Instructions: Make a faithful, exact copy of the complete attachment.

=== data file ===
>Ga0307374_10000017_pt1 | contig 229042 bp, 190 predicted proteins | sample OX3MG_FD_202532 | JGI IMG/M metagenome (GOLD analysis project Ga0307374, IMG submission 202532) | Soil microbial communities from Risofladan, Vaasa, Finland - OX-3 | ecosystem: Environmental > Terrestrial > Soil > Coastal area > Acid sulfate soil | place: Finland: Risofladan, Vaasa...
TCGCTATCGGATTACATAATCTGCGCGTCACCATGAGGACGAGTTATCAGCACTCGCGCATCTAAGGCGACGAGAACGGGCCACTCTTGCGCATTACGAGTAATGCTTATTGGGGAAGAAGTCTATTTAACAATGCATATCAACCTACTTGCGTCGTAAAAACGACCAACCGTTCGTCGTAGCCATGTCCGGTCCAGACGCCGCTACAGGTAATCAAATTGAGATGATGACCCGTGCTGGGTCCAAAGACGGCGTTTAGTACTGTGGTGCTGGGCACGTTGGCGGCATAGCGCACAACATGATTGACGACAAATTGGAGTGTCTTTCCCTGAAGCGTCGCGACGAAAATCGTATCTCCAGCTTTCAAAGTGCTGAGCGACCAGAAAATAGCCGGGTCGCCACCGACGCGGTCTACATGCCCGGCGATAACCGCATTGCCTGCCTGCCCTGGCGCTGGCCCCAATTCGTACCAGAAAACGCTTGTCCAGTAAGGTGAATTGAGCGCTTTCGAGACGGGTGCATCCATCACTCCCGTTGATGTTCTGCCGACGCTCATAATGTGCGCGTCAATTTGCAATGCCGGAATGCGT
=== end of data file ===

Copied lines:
>Ga0307374_10000017_pt1 | contig 229042 bp, 190 predicted proteins | sample OX3MG_FD_202532 | JGI IMG/M metagenome (GOLD analysis project Ga0307374, IMG submission 202532) | Soil microbial communities from Risofladan, Vaasa, Finland - OX-3 | ecosystem: Environmental > Terrestrial > Soil > Coastal area > Acid sulfate soil | place: Finland: Risofladan, Vaasa...
TCGCTATCGGATTACATAATCTGCGCGTCACCATGAGGACGAGTTATCAGCACTCGCGCATCTAAGGCGACGAGAACGGGCCACTCTTGCGCATTACGAGTAATGCTTATTGGGGAAGAAGTCTATTTAACAATGCATATCAACCTACTTGCGTCGTAAAAACGACCAACCGTTCGTCGTAGCCATGTCCGGTCCAGACGCCGCTACAGGTAATCAAATTGAGATGATGACCCGTGCTGGGTCCAAAGACGGCGTTTAGTACTGTGGTGCTGGGCACGTTGGCGGCATAGCGCACAACATGATTGACGACAAATTGGAGTGTCTTTCCCTGAAGCGTCGCGACGAAAATCGTATCTCCAGCTTTCAAAGTGCTGAGCGACCAGAAAATAGCCGGGTCGCCACCGACGCGGTCTACATGCCCGGCGATAACCGCATTGCCTGCCTGCCCTGGCGCTGGCCCCAATTCGTACCAGAAAACGCTTGTCCAGTAAGGTGAATTGAGCGCTTTCGAGACGGGTGCATCCATCACTCCCGTTGATGTTCTGCCGACGCTCATAATGTGCGCGTCAATTTGCAATGCCGGAATGCGT